Lainey SchoolTree is a singer, producer, player of keyboards and the woman behind the prog-rocky, album-oriented band SchoolTree, now producing its first album. (Photo: Caleb Cole)

Lainey SchoolTree has something you may never have seen: A Kickstarter you read for fun.

Sure, she’s using it to pay for an album with her prog-rocky band SchoolTree, but she makes your donation (which must be made by June 23) go down easy. As a comedian skilled in the blog and burlesque forms — the latter as half of The Steamy Bohemians — SchoolTree the woman has puns labeling her prize levels and a ridiculously witty introductory plea. (Her separate “Lainey Rules: The awesome blog of Lainey SchoolTree” lands a little more on the earnest side, despite the title.)

“Basically I’m knocked up with a music baby, and I need to bring this sucker to term and deliver it,” SchoolTree wrote. But, in a section far enough away that she can get away with using a different metaphor: “But like Frodo and the One Ring, we’re only at the gates of Moria, and there’s a long way fraught with peril to get to Mount Doom … We need your help to get there and save Middle Earth! I mean make this album.”

While she’s been performing and producing others’ works, as well as working on the Bent Wit Cabaret performing regularly at Harvard Square’s Oberon, she said she realized that “ultimately it’s all been procrastination, because … the thing that I’ve yearned for relentlessly every livelong day as long as I can remember was to have my own band” and put out an album — now called “Save the World.”

In search of the crowdsourced $8,500 to pay for recording sessions, mastering, eco-friendly album packaging, distribution and such, SchoolTree has set up donor levels from $1 to $1,500, with some very funny and creative prizes in between. While for a dollar you get one free song download from the upcoming album and can “pick a word and for that day, every time Lainey hears it, she will scream real loud,” at upper tiers you get one-hour lessons with her or the band’s other musicians (in music, sure, but you could also choose life lessons, hair styling or advice on how to be a badass); an original song written about you or the subject of your choice in the style of your choice, or a song you have written produced by SchoolTree — who is a painstaking, professional producer — “complete with arrangement, production, and mixing, deliverable in the audio format of your choosing”; or concerts, ranging from a 15-minute Skype concert to a longer performance at your house by the full band. (This is at the $1,500 level.)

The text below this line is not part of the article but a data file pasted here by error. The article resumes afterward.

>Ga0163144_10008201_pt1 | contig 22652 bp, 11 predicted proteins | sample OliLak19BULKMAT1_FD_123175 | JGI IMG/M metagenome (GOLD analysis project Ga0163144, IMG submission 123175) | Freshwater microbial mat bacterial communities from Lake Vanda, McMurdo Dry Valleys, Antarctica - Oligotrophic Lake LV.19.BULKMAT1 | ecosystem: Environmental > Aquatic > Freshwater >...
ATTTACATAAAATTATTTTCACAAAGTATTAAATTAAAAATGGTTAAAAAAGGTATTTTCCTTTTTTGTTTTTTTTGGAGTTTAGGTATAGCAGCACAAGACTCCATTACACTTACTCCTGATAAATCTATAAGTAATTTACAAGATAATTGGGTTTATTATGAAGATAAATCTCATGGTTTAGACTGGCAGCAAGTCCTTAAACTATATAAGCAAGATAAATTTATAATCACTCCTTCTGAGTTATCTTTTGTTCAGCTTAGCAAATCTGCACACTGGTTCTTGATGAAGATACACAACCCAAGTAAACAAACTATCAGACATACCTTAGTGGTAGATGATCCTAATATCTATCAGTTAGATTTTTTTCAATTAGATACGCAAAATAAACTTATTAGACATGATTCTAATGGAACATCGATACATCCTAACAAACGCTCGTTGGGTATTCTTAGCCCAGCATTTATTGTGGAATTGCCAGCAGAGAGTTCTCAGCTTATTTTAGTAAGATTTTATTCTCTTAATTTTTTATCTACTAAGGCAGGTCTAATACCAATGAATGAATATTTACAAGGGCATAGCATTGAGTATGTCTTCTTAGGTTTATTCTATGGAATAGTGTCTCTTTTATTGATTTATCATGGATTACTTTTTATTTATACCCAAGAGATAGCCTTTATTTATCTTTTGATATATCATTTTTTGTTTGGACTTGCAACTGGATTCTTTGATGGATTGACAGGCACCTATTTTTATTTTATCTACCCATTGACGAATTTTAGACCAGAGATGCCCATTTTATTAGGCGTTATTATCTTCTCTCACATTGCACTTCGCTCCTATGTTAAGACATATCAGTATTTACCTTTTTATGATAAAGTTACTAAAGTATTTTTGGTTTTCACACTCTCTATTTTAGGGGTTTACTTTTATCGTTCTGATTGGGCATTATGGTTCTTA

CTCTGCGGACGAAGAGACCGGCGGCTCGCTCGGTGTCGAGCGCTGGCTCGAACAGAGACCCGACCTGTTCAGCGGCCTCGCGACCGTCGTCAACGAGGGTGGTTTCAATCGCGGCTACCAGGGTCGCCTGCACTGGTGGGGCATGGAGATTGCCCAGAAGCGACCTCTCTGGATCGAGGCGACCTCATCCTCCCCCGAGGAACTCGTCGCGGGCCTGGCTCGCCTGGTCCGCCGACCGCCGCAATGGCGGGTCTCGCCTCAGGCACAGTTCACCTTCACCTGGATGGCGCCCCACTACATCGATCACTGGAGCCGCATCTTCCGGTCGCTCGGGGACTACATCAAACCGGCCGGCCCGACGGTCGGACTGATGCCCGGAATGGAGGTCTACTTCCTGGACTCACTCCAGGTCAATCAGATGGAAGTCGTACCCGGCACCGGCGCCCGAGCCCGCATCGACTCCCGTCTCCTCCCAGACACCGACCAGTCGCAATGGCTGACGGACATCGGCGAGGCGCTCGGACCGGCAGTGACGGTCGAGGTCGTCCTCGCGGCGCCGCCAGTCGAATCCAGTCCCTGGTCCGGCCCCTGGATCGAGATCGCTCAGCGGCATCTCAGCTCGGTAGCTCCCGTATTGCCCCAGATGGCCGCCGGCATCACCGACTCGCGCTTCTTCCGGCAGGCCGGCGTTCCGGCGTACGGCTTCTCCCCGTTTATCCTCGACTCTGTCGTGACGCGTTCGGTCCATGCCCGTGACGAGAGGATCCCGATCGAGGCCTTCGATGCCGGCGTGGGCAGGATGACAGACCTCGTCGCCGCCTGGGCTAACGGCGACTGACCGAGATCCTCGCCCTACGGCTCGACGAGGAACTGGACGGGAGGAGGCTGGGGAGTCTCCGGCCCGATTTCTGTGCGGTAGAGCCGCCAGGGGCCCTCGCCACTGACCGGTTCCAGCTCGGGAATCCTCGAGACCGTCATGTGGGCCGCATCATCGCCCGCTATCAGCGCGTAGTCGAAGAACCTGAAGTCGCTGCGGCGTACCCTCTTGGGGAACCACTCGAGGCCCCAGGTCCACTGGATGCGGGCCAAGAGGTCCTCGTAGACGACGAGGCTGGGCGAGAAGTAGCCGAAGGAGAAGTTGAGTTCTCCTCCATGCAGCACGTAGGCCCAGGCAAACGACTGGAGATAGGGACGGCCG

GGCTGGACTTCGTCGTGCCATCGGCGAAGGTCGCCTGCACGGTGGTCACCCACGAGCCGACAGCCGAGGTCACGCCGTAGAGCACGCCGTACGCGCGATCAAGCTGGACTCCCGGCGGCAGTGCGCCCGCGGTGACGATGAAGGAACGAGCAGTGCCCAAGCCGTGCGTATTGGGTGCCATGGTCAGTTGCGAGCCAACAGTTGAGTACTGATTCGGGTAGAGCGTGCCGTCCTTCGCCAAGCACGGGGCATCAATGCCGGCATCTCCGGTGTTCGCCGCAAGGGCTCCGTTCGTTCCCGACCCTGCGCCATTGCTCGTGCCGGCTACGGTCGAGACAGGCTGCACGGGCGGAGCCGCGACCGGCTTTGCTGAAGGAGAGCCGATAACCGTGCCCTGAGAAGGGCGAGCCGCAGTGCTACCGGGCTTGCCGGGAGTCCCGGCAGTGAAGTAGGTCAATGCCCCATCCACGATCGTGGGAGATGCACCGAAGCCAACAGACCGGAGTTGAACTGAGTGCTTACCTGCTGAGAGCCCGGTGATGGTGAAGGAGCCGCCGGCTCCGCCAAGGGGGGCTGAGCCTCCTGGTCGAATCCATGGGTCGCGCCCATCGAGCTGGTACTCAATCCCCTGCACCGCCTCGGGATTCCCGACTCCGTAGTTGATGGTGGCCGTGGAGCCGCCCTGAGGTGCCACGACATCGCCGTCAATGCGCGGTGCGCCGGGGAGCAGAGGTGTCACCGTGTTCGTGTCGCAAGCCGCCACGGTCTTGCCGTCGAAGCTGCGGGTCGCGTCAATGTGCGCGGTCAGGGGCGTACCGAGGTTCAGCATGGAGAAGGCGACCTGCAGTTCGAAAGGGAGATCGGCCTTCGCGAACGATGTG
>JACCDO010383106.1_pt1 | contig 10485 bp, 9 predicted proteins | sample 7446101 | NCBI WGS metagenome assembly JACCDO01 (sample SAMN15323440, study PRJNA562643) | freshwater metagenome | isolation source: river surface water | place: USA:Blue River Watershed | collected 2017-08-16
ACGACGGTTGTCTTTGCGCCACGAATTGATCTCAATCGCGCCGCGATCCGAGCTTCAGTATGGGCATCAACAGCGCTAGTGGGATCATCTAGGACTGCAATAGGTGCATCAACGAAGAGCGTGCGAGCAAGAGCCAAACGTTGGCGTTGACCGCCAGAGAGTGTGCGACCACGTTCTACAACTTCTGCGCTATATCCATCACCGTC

Along the way there are also opportunities to get Photoshopped into a picture with Lainey SchoolTree; get a cover song sung by a cat, chicken or other animal in three-part harmony; for a mere $100, “Lainey will don her unicorn princess costume and take you with her on a magical journey, which we’ll film and put up on youtube”; and a donation of $1,000 or more “includes a dinner date with SchoolTree. We’ll make your favorite food, hang out with you, talk about how attractive you are, get drunk and maybe even have a jam sesh.”

This helped get the attention of the Spinning Platters website, based in San Francisco, which has taken note of SchoolTree’s efforts in a post called “Amanda Palmer Has Enough Money: Here’s 5 Music Kickstarters to Support Now”:

Look, we’re huge fans of Amanda Palmer here at Spinning Platters, and we’re all very happy that she’s made over a million dollars on her Kickstarter page. That’s fantastic; I hope she spends it wisely.

But enough is enough. There are many other artists looking for money to help with their musical aspirations, and they’re not going to get there without a little boost. So please, stop giving your money to Amanda Palmer, and start giving it to these talented folks.

“You like Amanda Palmer because she’s a woman living in Boston playing piano and singing?” asks the writer, Gordon Elgart. “I’ll give you a woman in Boston playing piano and signing. Her name is Lainey SchoolTree.”

(The band is more than piano, though. SchoolTree cites her influences as being the album-oriented rock of the 1970s such as ELO, King Crimson, Genesis, Gentle Giant, Kate Bush and Yes and says she wants to pick up where the genre left off — which makes the music of SchoolTree harder to categorize. “The songwriting has one foot in the classical world … and the other in the realm of two-fisted rock ’n’ bloody roll, mate,” she said. “If I had a third foot, I guess you could say it was firmly planted in pop — I love a succinct, well-crafted and catchy tune. I think all these elements can coexist.”)

SchoolTree said she is excited about the music her band has already recorded, but wants to get it out in a format that does it justice. In producing the Steamy Bohemians album and others she’s proven you can make an album to a high standard on a comparatively small budget. But the comparatively small budget for “Save the World” is $8,500.

“To make an album, you need some money. This is the sucky truth,” SchoolTree said. “By contributing to this album, you are becoming our record label.”